Cited – In re Dellow’s Will Trusts; Lloyd’s Bank v Institute of Cancer Research ChD 1964
Husband and wife, having made mutual wills each leaving their estate to the other, had been found dead in their home from coal gas poisoning. The court asked what was required to displace the presumption that the husband, the older of the two, had . .
Cited – Blyth v Blyth HL 1966
The House was asked as to the standard of proof required to establish that adultery had been condoned under the subsection.
Held: Lord Denning said: ‘In short it comes to this: so far as the grounds for divorce are concerned, the case, like . .
Cited – Regina (N) v Dr M and Others CA 6-Dec-2002
The patient refused consent to treatment in the form of injection of drugs, which her psychiatrists considered to be necessary.
Held: Treatment of this nature infringed the patients rights, and was not to be ordered without clear reason. The . .
Cited – In re Bramblevale Ltd 1970
For reasons of policy or pragmatism, the actual criminal standard of proof may be used in civil proceedings such as contempt of court. Contempt of court is a criminal offence. Accordingly, the burden of proving that the defendant is in contempt . .
Cited – Campbell v Hamlet (as executrix of Simon Alexander) PC 25-Apr-2005
(Trinidad and Tobago) The appellant was an attorney. A complaint was made that he had been given money to buy land, but neither had the land been conveyed nor the money returned. The complaint began in 1988, but final speeches were not heard until . .
Cited – Winterwerp v The Netherlands ECHR 24-Oct-1979
A Dutch national detained in hospital complained that his detention had divested him of his capacity to administer his property, and thus there had been determination of his civil rights and obligations without the guarantee of a judicial procedure. . .
Cited – B v Responsible Medical Officer, Broadmoor Hospital, Dr SS and others Admn 8-Sep-2005
Compulsory administration of treatment to detained mental patient. The court considered, but left open, the relationship between the ‘convincingly shown’ standard of proof, and the decision of the House of Lords in In re H as to the civil standard . .
Cited – HL v United Kingdom ECHR 2004
Patient’s lack of Safeguards was Infringement
The claimant had been detained at a mental hospital as in ‘informal patient’. He was an autistic adult. He had been recommended for release by the Mental Health Review Tribunal, and it was decided that he should be released. He was detained further . .
Cited – Regina on the Application of Brooks v The Parole Board CA 10-Feb-2004
The court had to decide the extent to which the Parole Board could rely on hearsay evidence in a case in which a discretionary life prisoner’s licence had been revoked. The evidence was crucial to the issue of risk.
Held: (majority) The . .
Cited – Regina v Lichniak HL 25-Nov-2002
The appellants challenged the mandatory sentence of life imprisonment imposed on them on their convictions for murder. They said it was an infringement of their Human Rights, being arbitrary and disproportionate.
Held: The case followed on . .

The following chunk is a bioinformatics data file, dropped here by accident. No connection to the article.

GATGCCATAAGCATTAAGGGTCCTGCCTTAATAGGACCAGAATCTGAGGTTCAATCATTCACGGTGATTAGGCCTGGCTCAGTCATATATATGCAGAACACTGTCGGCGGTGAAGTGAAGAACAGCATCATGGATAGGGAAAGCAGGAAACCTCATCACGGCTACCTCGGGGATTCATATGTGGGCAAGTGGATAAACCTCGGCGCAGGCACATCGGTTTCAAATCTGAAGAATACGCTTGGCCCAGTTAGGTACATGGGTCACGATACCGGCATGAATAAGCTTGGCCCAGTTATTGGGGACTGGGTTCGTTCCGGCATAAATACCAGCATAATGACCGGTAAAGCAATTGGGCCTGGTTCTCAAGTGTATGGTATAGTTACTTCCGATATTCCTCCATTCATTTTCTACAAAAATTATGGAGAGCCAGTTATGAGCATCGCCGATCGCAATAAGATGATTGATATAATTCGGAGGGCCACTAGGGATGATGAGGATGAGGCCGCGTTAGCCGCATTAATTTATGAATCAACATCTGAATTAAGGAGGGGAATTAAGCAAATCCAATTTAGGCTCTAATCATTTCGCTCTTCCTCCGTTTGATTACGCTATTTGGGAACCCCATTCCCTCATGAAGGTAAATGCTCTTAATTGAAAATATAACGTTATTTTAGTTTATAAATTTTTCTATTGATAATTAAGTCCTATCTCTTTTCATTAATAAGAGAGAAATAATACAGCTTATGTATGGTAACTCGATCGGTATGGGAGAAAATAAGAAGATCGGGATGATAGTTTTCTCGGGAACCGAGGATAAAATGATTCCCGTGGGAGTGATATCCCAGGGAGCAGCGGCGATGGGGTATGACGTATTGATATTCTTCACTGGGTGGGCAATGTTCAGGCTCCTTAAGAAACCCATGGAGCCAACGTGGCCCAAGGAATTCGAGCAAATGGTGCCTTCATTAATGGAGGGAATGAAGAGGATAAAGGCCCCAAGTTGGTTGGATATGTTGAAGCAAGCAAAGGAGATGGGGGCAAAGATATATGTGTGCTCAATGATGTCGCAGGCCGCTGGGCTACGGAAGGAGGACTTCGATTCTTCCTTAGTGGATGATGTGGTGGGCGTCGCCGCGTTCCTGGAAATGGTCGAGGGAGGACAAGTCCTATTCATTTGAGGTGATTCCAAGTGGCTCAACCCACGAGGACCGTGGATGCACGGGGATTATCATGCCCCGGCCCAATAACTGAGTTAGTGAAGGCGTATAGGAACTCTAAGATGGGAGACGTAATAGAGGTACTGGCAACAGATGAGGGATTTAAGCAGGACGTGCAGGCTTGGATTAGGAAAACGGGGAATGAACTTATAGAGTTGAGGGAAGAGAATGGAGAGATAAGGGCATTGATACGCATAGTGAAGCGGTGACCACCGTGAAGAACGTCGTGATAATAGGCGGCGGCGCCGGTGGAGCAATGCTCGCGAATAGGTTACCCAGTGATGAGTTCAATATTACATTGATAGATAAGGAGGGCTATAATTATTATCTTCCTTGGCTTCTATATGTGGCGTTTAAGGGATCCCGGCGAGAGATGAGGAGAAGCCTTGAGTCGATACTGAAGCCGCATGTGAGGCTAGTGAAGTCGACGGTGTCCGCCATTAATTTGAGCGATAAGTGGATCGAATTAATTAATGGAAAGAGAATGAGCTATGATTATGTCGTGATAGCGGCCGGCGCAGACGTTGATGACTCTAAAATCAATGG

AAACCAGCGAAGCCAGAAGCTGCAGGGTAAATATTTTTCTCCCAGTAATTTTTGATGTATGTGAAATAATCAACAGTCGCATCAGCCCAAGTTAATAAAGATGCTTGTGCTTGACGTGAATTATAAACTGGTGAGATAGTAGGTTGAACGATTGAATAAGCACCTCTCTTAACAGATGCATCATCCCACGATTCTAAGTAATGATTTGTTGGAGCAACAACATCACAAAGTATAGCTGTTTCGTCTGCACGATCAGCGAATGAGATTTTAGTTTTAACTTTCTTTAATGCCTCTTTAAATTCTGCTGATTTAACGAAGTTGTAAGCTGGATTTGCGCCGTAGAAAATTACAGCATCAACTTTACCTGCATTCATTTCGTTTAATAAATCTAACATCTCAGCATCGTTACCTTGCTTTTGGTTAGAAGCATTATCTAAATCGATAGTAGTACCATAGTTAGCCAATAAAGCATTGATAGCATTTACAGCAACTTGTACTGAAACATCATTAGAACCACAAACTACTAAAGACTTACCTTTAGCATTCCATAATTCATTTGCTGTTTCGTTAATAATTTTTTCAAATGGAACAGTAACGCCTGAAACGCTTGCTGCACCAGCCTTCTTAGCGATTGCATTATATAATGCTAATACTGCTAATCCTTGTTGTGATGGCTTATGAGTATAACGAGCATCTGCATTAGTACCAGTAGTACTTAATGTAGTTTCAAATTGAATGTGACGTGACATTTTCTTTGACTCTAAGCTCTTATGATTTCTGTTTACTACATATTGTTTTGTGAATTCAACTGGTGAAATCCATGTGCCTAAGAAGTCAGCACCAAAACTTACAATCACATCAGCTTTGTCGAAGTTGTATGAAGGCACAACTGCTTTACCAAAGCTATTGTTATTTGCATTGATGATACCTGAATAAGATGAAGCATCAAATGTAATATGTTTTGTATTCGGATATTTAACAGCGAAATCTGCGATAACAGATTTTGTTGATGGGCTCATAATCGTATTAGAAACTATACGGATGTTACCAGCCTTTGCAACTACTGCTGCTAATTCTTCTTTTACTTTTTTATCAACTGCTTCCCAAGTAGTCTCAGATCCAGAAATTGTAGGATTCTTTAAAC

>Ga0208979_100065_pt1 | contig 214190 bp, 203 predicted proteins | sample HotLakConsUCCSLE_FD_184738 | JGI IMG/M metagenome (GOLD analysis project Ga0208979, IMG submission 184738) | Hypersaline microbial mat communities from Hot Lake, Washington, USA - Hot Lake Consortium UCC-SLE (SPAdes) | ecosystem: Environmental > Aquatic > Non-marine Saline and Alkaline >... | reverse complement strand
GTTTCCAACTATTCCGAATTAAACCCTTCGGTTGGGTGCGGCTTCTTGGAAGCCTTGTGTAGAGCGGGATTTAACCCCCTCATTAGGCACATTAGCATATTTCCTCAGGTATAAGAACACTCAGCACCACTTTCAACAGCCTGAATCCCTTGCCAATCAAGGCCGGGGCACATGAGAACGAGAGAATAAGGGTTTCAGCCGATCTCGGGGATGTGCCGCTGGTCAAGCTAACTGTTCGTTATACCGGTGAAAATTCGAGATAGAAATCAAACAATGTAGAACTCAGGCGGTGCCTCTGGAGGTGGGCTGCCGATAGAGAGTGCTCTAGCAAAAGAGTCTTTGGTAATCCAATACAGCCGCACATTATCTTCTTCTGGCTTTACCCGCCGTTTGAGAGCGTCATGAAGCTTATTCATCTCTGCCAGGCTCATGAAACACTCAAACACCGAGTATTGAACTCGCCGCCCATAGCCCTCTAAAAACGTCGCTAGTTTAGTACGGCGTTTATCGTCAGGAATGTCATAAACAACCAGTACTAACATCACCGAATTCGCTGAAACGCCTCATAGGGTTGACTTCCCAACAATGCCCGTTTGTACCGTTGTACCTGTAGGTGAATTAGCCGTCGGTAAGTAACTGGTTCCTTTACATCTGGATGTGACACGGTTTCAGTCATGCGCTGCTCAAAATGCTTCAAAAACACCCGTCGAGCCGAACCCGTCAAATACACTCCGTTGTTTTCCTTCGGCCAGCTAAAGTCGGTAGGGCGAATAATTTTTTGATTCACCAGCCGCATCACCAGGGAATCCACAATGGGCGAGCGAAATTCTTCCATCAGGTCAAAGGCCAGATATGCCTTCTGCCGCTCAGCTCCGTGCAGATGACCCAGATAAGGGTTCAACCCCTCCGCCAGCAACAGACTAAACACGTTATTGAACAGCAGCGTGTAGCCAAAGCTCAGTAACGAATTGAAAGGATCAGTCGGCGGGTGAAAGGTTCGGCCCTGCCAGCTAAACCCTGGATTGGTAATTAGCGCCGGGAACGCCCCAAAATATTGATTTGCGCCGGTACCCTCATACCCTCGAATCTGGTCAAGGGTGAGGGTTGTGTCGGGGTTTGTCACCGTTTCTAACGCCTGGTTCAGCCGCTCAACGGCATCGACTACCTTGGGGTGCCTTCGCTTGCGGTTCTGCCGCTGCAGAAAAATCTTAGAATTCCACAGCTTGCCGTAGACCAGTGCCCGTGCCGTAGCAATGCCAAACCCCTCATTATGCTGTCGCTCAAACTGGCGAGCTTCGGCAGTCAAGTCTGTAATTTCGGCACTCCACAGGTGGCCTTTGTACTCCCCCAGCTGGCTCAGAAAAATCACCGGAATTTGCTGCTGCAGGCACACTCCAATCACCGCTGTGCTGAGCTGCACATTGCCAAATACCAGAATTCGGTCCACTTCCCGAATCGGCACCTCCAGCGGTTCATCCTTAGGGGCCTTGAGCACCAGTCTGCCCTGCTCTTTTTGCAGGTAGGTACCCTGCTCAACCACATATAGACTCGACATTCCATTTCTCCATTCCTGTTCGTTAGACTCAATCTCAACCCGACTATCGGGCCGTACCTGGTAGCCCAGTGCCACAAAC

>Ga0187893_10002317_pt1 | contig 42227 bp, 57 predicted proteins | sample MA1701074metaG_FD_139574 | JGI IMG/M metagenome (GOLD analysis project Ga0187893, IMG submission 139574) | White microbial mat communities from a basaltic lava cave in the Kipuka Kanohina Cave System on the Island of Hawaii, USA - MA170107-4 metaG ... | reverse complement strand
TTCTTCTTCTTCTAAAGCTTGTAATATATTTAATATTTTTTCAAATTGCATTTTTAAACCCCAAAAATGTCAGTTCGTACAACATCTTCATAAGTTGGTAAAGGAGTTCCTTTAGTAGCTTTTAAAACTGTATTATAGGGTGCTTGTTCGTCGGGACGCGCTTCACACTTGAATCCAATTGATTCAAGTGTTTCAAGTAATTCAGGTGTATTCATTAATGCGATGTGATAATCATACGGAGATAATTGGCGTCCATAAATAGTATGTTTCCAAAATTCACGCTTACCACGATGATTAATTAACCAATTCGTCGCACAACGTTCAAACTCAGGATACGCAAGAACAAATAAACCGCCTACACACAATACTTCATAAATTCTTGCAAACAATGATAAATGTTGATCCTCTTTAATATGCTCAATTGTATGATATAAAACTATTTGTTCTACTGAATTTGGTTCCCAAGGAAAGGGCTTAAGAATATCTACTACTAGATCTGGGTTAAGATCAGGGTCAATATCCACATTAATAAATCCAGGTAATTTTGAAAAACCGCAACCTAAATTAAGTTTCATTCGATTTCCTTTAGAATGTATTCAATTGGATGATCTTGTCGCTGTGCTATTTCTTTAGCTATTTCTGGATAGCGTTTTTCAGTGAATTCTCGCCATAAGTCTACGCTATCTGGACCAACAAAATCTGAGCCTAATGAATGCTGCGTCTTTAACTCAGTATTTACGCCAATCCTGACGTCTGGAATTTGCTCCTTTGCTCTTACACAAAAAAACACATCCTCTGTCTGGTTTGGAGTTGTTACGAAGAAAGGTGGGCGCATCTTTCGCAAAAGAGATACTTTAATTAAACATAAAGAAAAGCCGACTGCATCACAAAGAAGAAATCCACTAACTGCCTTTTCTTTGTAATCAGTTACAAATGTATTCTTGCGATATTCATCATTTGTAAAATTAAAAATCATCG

Cited – Regina (Sim) v Parole Board CA 18-Dec-2003
The prisoner had been sentenced to an extended term of five years imprisonment for indecent assault. He had been released, and then recalled for alleged breaches of his licence. The respondent appealed findings that such a recall was subject to . .
Cited – Hutchison Reid v The United Kingdom ECHR 20-Feb-2003
The applicant had been detained over many years after committing offences of a sexual and violent nature. After one release he reoffended and was re-detained after completing his sentence. He challenged the basis of his continued detention.
Cited – Edgington v Fitzmaurice CA 7-Mar-1885
False Prospectus – Issuers liable in Deceit
The directors of a company issued a prospectus, falsely stating that the proceeds were to be used to complete alterations to the buildings of the company, to purchase horses and vans and to develop the trade of the company. In fact it was to pay off . .
Cited – B and B v A County Council CA 21-Nov-2006
The claimants sought damages from the defendant local authority after their identities had been wrongfully revealed to the natural parents of the adoptees leading to a claimed campaign of harassment. The adopters has specifically requested that . .
Cited – Chester City Council and Another v Arriva Plc and others ChD 15-Jun-2007
The claimant council alleged that the defendant had acted to abuse its dominant market position in the provision of bus services in the city.
Held: It was for the claimant to show that the defendant had a dominant position. It had not done so, . .
Approved – In re D; Doherty, Re (Northern Ireland); Life Sentence Review Commissioners v D HL 11-Jun-2008
The Sentence Review Commissioners had decided not to order the release of the prisoner, who was serving a life sentence. He had been released on licence from a life sentence and then committed further serious sexual offences against under-age girls . .
Cited – Bento v The Chief Constable of Bedfordshire Police QBD 1-Jun-2012
The claimant had been convicted of the murder of his girlfriend. On his acquittal on appeal, the police criticised the CPS decision not to retry the claimant, in effect, the claimant now said, continuing the accusation against him, and so defaming . .
Cited – Finucane, Re Application for Judicial Review SC 27-Feb-2019
(Northern Ireland) The deceased solicitor was murdered in his home in 1989, allegedly by loyalists. They had never been identified, though collusion between security forces and a loyalist paramilitary was established. The ECHR and a judge led . .
Lists of cited by and citing cases may be incomplete.
Health, Litigation Practice
Updated: 16 January 2022; Ref: scu.236606